The emerging field of cloud computing forensics

Don’t look now, but criminals are using public cloud services. 'Cloud cop' could be a real opportunity for those interested in both law enforcement and cloud.

The emerging field of cloud computing forensics

We’ve all watched those prime-time crime dramas or true crime documentaries where the crime was not solved by the detective with 20 years of experience, but the man or woman who did computer forensics. Maybe the hero cracked into a smartphone to determine if someone’s alibi held up or if they were near the crime scene. Or they examined a computer hard drive to find evidence that was used in court to convict a felon.

What happens when all this moves to the cloud? Cloud forensics, of course.

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This career path keeps popping up more often these days. Recruiters are pinging me for candidate leads for many of these jobs being posted by state, local, and federal governments. Many may not pay the best, but they may let you carry a badge and become a true law enforcement agent. Instead of a gun, you have a laptop and a great deal of cloud computing knowledge to find evidence of a crime.

Traditional technology forensics investigates tools and technologies that you can see and hold. Cloud computing is another beast entirely, and many law enforcement agencies are not prepared to investigate crimes that may be occurring in the cloud. At the very least, cloud computing forensics is about five times more complex than traditional technology forensics.

Here are just a few things people moving into cloud computing forensics need to figure out:

In traditional computing forensics, the environment is frozen as assets are confiscated for analysis back in the forensics lab. In the cloud, that typically can’t be done. You’re examining a target platform that’s not stable. Thousands of other processes and people are using the same hardware that you’re attempting to analyze.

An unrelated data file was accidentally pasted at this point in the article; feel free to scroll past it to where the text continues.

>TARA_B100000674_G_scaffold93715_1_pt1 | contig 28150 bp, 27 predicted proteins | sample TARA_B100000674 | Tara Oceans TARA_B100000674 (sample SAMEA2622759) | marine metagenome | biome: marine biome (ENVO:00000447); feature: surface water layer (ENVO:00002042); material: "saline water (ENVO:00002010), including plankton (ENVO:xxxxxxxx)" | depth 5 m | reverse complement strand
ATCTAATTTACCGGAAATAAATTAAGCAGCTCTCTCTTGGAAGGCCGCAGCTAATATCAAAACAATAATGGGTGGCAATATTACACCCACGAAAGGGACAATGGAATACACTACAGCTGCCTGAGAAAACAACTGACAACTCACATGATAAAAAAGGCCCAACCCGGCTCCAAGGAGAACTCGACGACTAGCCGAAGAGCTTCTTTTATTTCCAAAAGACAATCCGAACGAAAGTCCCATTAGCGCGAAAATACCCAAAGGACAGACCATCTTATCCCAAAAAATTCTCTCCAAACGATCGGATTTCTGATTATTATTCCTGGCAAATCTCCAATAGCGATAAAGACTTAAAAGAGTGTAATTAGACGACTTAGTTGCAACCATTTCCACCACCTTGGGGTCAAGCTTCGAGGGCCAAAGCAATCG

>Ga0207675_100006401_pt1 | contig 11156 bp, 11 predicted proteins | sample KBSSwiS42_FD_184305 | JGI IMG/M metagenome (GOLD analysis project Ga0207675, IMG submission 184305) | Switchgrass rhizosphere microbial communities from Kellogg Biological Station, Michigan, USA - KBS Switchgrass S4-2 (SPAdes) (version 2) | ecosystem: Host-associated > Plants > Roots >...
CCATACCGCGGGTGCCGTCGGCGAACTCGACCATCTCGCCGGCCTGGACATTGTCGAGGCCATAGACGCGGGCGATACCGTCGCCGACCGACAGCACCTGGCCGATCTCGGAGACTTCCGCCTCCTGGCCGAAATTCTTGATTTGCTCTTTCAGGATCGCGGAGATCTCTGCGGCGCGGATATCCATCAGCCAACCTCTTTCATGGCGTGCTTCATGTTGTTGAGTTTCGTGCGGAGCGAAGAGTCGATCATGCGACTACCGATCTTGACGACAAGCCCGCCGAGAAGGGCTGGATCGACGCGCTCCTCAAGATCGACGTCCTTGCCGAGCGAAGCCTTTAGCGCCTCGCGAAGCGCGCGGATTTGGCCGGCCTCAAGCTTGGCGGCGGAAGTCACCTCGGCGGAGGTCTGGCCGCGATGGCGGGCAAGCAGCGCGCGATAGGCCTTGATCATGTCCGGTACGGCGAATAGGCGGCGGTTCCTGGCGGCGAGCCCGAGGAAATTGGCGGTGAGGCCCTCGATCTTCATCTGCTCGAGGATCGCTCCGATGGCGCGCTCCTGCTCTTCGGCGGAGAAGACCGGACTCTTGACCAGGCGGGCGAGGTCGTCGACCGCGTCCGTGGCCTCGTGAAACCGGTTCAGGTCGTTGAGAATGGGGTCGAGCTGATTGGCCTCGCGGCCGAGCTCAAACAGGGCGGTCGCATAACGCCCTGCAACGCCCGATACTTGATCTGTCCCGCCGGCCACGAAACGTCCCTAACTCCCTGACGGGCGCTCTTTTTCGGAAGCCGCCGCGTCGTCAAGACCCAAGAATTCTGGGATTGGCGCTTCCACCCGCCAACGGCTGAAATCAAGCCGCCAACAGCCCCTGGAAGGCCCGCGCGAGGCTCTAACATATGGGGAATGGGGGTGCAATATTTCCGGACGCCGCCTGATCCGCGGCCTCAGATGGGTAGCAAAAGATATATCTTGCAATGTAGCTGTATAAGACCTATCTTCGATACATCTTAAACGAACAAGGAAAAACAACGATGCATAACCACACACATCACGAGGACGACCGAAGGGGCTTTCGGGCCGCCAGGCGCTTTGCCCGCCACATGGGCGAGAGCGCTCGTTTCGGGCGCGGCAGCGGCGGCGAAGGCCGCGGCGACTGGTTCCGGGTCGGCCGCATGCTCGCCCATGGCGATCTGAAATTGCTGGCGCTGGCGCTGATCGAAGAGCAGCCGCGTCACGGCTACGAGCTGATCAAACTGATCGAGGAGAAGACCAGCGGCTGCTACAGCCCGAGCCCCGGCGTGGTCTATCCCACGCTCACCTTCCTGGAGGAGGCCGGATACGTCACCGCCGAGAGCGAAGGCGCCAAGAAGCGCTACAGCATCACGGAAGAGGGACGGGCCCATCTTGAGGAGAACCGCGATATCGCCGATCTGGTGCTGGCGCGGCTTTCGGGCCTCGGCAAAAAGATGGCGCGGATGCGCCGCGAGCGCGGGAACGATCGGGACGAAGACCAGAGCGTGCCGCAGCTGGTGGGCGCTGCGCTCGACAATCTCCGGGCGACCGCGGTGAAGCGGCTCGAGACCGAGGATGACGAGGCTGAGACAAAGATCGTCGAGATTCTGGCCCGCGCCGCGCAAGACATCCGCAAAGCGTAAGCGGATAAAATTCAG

What about showing up with a warrant to confiscate the server? If you’re allowed to, there is the issue that others also own data on the same server, and you may be exposing yourself to legal liability if that data is breached or if it’s regulated data, such as HIPAA information.

Also, you’ll have to work within the jurisdiction where that server is physically located. If it’s in another country, the legal minefield may be too daunting to cross. Indeed, some criminals have chosen the cloud because they can hide data on cloud servers in countries where these types of warrants are not allowed. Or they target a cloud provider that will fight warrants in court, which could delay an investigation by months, even years.

This does not mean that cloud computing forensics is helpless. Other means would be tracking the cloud billing data, operations logs, and other assets that many cloud provider keep to assist their customers in understanding what happens on their cloud platforms.

Records include cloud services used, their purpose, time on services, or storage used. Cloud providers may even hold on to deleted files in case the customers need to recover them. This data becomes the primary tool of cloud forensics experts, and although it’s limited to what the cloud provider virtually shows them, there typically is much more than traditional computing devices.

I suspect that as cloud computing forensics grows, the number of tools and approaches will increase. Moreover, the cloud providers are going to have to provide some assistance to law enforcement, and this will include policies and procedures for dealing with crime in the cloud.

As in any other profession, those who choose a cloud forensics career path will end up with a great deal of experience that will improve their effectiveness at finding evidence that may be needed to support legal cases. If that interests you, I’m sure a recruiter out there wants to speak with you.

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